put it at a low temperature. 30 degrees is about right
for this sort of stuff because you don’t wanna go too high ’cause you start breaking
down the glues in there. Cold washing is definitely better. (medium-paced, rhythmic music) So in my opinion, one
of the coolest things about going mountain biking is the fact that you can go out in any weather. You can do it literally anywhere. But to do that, you do need
some technical clothing. Granted, you don’t need too much. As long as you got waterproof jacket and some kind of wicking base layer, things are pretty good. But, of course, we all
love having decent kits. You end of with lots of different stuff, and it does need looking after to get the best use out of it. Now starting with waterproof jackets, waterproof trousers, waterproof shorts, really you need to make
sure that they stay as clean as possible to get
the best use out of them. There’s a few different
ways you want to do this. So the ideal situation is
you come back from a ride, you’re covered in mud,
you’re hosing your bike down. Get someone to hose you down
whilst you’re wearing that kit. It’s the best way to do it. You get all the mud off it. Then you can take it off and
then hang it to drip-dry. It’s the way that I prefer to
clean my own waterproof stuff. I really try and avoid putting it anywhere near the washing machine,
if I can help it. Because the more you
wash waterproof clothing, the less effective it would get in time. The other alternative, of course, is to not wash it whatsoever. And what I mean by that,
is coming from riding. You’re absolutely covered and it’s filthy. Hang it up. Leave it to dry. Next time you go riding, just
allow some time before you go. You give it a good bash or brush
it down with a solid brush. And you can take most of it off. It might look a little dusty, but it’d be back to square one, again,
and it’s just dust on there. When you do put proper technical clothing in the washing machine, in particular, waterproof like eVent
fabric, Gor-Tex, any of those sort of man-made, synthetic,
waterproof, breathable fabrics. When you put any of those
in the washing machine, only use a dedicated tech wash. Something like Nikwax Tech Wash. It’s specifically designed
to unblock all the pores in the fabric, enable it to
just be cleaned very simply with water, and then you have to retreat it again with a dedicated reproofer. Again, something like Nikwax. The manufacturer of your
clothing, of your jacket, will have recommendation on what they suggest for reproofing. But, honestly, stick to that. Don’t use any normal biological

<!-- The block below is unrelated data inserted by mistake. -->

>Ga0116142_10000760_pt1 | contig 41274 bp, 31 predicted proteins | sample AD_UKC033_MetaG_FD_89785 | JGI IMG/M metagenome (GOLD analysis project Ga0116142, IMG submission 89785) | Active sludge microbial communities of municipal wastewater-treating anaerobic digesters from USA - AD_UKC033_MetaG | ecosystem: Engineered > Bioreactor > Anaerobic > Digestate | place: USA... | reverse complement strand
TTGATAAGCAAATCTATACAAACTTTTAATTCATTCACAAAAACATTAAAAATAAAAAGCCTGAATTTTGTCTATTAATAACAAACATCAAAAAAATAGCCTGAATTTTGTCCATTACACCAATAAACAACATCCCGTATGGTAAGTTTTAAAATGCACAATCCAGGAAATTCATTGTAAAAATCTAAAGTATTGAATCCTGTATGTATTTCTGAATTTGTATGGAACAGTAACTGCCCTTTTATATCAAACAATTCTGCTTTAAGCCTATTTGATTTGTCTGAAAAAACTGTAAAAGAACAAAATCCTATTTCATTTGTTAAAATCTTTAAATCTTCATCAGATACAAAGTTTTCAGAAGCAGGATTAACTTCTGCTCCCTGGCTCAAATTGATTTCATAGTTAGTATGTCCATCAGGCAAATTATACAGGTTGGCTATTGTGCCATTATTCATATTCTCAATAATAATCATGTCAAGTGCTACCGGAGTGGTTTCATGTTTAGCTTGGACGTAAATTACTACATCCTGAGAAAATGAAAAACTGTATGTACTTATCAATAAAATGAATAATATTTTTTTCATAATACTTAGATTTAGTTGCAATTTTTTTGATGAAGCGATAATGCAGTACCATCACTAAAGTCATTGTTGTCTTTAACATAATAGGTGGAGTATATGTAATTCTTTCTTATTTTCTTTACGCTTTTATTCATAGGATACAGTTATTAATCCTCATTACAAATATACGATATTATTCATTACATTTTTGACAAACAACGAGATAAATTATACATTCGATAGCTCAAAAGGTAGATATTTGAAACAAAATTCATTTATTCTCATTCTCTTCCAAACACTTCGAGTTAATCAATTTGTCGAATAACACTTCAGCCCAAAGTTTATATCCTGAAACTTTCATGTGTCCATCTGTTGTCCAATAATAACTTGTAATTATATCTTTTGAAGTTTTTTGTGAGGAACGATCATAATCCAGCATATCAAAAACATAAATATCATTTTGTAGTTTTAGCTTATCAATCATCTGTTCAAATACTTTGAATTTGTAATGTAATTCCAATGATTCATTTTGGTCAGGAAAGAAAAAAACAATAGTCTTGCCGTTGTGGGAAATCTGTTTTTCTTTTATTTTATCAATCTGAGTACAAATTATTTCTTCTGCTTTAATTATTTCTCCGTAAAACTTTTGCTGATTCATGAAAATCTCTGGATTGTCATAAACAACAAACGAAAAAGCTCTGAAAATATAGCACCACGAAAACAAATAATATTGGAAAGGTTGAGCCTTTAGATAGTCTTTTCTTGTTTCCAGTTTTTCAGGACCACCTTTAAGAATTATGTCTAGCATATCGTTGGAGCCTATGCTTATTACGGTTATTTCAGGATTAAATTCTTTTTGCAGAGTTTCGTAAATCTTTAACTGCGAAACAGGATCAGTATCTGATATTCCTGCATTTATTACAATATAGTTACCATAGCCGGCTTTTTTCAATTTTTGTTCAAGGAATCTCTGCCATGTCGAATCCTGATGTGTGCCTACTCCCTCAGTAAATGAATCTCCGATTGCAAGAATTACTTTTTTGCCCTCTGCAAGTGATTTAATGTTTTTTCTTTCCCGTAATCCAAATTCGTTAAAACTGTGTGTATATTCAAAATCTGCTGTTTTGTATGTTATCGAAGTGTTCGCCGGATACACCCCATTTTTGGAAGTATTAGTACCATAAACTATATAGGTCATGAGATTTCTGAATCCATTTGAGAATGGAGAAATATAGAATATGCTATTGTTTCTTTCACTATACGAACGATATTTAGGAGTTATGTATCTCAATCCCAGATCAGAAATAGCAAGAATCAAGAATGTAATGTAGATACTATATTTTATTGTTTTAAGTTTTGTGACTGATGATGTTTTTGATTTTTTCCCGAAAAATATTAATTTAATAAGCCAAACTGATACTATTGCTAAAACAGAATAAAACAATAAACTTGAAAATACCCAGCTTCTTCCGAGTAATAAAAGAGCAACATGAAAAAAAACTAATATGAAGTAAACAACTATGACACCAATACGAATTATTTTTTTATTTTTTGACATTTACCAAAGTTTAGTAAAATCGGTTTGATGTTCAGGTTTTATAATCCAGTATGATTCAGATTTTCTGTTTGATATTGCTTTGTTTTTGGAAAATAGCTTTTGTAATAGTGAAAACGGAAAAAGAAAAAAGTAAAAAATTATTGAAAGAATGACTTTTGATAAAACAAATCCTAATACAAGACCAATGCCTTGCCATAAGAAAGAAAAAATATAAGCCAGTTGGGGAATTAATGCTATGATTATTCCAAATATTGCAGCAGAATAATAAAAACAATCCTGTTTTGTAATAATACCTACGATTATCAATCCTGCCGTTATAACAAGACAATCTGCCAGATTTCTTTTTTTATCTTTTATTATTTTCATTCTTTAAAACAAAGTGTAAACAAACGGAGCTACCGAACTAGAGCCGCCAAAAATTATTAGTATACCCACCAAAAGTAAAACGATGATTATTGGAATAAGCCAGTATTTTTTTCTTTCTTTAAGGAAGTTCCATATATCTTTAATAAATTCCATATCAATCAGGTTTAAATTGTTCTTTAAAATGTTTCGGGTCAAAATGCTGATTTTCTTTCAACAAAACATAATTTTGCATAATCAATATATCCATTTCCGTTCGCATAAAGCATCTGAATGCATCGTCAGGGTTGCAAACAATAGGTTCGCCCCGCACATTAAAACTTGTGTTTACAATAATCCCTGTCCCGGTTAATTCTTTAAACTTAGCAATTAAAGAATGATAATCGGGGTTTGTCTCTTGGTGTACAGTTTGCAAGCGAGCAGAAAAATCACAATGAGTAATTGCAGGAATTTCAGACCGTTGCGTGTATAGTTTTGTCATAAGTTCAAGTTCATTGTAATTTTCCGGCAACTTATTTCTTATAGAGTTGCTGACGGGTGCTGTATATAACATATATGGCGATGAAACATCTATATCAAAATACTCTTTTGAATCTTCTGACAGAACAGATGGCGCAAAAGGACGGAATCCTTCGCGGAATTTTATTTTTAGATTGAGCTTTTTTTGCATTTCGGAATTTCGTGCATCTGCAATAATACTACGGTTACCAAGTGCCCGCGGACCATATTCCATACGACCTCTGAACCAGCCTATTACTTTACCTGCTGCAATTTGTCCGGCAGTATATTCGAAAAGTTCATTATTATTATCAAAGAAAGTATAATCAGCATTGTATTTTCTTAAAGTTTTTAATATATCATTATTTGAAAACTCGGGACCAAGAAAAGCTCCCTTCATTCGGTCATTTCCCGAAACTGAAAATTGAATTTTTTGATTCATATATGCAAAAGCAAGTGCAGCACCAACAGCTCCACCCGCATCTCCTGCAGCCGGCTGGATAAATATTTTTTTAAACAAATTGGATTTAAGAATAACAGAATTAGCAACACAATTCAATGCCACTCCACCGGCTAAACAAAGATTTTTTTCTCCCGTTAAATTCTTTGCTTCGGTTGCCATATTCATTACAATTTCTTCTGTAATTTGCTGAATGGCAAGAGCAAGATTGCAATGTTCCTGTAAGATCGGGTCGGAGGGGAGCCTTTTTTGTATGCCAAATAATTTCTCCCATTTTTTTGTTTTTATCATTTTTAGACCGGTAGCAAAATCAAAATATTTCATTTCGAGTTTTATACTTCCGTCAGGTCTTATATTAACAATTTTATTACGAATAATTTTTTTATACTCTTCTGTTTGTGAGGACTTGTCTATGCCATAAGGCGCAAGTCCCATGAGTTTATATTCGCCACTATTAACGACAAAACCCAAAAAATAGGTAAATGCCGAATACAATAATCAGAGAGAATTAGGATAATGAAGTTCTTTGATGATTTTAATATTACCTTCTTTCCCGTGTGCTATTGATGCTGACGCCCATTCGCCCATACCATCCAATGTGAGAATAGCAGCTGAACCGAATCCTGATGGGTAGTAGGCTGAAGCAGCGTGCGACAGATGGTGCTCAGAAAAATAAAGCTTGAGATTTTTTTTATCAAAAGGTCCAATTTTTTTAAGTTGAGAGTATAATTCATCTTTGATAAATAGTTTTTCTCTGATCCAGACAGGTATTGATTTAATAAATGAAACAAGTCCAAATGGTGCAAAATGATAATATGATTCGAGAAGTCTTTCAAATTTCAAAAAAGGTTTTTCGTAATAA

or non-biological powders, and, certainly, don’t use fabric softener. Now when it comes to
using the washing machine, ideally with technical
fabrics you wanna be washing at a low or cool
temperature like 30 degrees. Sometimes as high as 40,
but the problem we do have with a lot of technical
clothing, in particular, base layers, short
liners, or cycling shorts with a shammy on the inside,
is bacteria can harbor there which, of course, will
lead to unpleasant smells. Now, traditionally, in a washing machine, you can at least be washing
at 60 degrees or higher in order to kill that bacteria that causes and can create and lead
to unpleasant smells. However, we know that we can’t do this with many technical fabrics. So the way around this is
by using a technical wash. Now a sports wash has
antibacterial agents in it that kills the bacteria
even at low temperatures. So definitely get hold
of some of this stuff. It’s really, really good
for all your base layers, all your other technical clothing that sits close to your skin. And, in particular, your
cycling short liners you spend hours on end sweating away in. (medium-paced, rhythmic music) Now footwear is something
that’s often forgotten about because they just do their job. Unless, of course, they get
ridiculously wet and muddy, and then you take the time to clean them. So you definitely need
to make sure you look after your footwear because
it harbors bacteria. And, of course, that leads to smelly feet. I definitely know of a few
people on the GMBN crew that could do with
listening to these tips. Now the obvious time to
clean your cycling shoes is the second you come back from the ride. Make it a habit. Just make it part of the
way that you ride bikes, prepare your bikes, and
get ready for the next one. Come in from a ride,
when you hose it down, give it a bit of a clean down. Do your shoes at the same time. With your shoes, in
particular, you wanna be paying attention to your trailing foot shoe. What I mean by that is if
you’re right foot forward, your trailing foot
would be your left foot. And the reason for that is
your trailing foot tends to be the one that gets
all of the stuff come off the front wheel when you’re in your free wheeling position. Your forward foot would always be just out of the line of the spray. That’s why when you
ride in wet conditions, one of your feet will always be clean. The other one won’t be. It’s ’cause it’s getting
all the spray on it. Now I really recommend using a household antibacterial spray. It’s fantastic for spraying
on the outside of the shoes, even when they’re not dirty
just to make sure that you kill any bacteria that is there that’s gonna lead to
horrible smells later on. Now a really good habit to
get into with your shoes, given how much you sweat
and your feet get hot when you’re out riding is, when you come in from
riding, take the liners out and just leave them next to it. That means your shoes are gonna
air properly and dry better. And, of course, it’s less likely for any smell to appear in there. And the same applies to those liners. As for drying wet shoes, there’s a few different ways you can do this. If you got a bit of cash, then